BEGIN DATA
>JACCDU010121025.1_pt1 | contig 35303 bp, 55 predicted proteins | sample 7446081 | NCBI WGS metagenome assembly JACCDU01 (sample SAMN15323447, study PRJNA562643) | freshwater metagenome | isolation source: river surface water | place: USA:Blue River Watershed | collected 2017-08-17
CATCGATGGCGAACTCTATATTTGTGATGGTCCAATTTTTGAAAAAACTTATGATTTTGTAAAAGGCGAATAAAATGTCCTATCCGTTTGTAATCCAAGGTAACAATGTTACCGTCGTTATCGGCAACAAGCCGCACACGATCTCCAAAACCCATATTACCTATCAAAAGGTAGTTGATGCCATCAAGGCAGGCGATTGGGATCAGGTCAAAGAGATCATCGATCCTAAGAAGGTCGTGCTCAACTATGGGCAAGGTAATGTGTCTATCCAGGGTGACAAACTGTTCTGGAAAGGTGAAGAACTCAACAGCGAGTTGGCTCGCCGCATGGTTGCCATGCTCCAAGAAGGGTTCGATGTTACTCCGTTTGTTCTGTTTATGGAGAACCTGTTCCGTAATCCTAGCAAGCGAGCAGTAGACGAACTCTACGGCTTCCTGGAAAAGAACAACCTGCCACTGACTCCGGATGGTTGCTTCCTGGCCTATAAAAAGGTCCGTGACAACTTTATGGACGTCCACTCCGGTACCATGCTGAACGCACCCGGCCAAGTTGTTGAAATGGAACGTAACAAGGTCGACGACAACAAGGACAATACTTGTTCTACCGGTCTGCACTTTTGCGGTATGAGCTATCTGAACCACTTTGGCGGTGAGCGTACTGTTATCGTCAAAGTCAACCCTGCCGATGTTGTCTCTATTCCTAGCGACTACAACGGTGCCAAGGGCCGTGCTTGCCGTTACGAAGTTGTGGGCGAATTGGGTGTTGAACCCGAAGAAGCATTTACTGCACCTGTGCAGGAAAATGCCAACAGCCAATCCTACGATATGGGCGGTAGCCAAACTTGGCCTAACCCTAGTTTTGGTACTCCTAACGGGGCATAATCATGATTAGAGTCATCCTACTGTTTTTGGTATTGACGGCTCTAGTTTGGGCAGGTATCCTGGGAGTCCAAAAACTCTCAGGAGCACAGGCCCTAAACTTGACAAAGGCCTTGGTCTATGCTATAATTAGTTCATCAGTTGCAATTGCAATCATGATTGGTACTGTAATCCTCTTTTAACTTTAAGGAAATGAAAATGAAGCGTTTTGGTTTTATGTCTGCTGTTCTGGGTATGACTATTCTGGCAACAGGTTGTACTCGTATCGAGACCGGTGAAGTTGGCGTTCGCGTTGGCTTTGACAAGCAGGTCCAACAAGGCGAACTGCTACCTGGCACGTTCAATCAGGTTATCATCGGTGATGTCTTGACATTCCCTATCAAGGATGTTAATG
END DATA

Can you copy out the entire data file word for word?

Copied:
>JACCDU010121025.1_pt1 | contig 35303 bp, 55 predicted proteins | sample 7446081 | NCBI WGS metagenome assembly JACCDU01 (sample SAMN15323447, study PRJNA562643) | freshwater metagenome | isolation source: river surface water | place: USA:Blue River Watershed | collected 2017-08-17
CATCGATGGCGAACTCTATATTTGTGATGGTCCAATTTTTGAAAAAACTTATGATTTTGTAAAAGGCGAATAAAATGTCCTATCCGTTTGTAATCCAAGGTAACAATGTTACCGTCGTTATCGGCAACAAGCCGCACACGATCTCCAAAACCCATATTACCTATCAAAAGGTAGTTGATGCCATCAAGGCAGGCGATTGGGATCAGGTCAAAGAGATCATCGATCCTAAGAAGGTCGTGCTCAACTATGGGCAAGGTAATGTGTCTATCCAGGGTGACAAACTGTTCTGGAAAGGTGAAGAACTCAACAGCGAGTTGGCTCGCCGCATGGTTGCCATGCTCCAAGAAGGGTTCGATGTTACTCCGTTTGTTCTGTTTATGGAGAACCTGTTCCGTAATCCTAGCAAGCGAGCAGTAGACGAACTCTACGGCTTCCTGGAAAAGAACAACCTGCCACTGACTCCGGATGGTTGCTTCCTGGCCTATAAAAAGGTCCGTGACAACTTTATGGACGTCCACTCCGGTACCATGCTGAACGCACCCGGCCAAGTTGTTGAAATGGAACGTAACAAGGTCGACGACAACAAGGACAATACTTGTTCTACCGGTCTGCACTTTTGCGGTATGAGCTATCTGAACCACTTTGGCGGTGAGCGTACTGTTATCGTCAAAGTCAACCCTGCCGATGTTGTCTCTATTCCTAGCGACTACAACGGTGCCAAGGGCCGTGCTTGCCGTTACGAAGTTGTGGGCGAATTGGGTGTTGAACCCGAAGAAGCATTTACTGCACCTGTGCAGGAAAATGCCAACAGCCAATCCTACGATATGGGCGGTAGCCAAACTTGGCCTAACCCTAGTTTTGGTACTCCTAACGGGGCATAATCATGATTAGAGTCATCCTACTGTTTTTGGTATTGACGGCTCTAGTTTGGGCAGGTATCCTGGGAGTCCAAAAACTCTCAGGAGCACAGGCCCTAAACTTGACAAAGGCCTTGGTCTATGCTATAATTAGTTCATCAGTTGCAATTGCAATCATGATTGGTACTGTAATCCTCTTTTAACTTTAAGGAAATGAAAATGAAGCGTTTTGGTTTTATGTCTGCTGTTCTGGGTATGACTATTCTGGCAACAGGTTGTACTCGTATCGAGACCGGTGAAGTTGGCGTTCGCGTTGGCTTTGACAAGCAGGTCCAACAAGGCGAACTGCTACCTGGCACGTTCAATCAGGTTATCATCGGTGATGTCTTGACATTCCCTATCAAGGATGTTAATG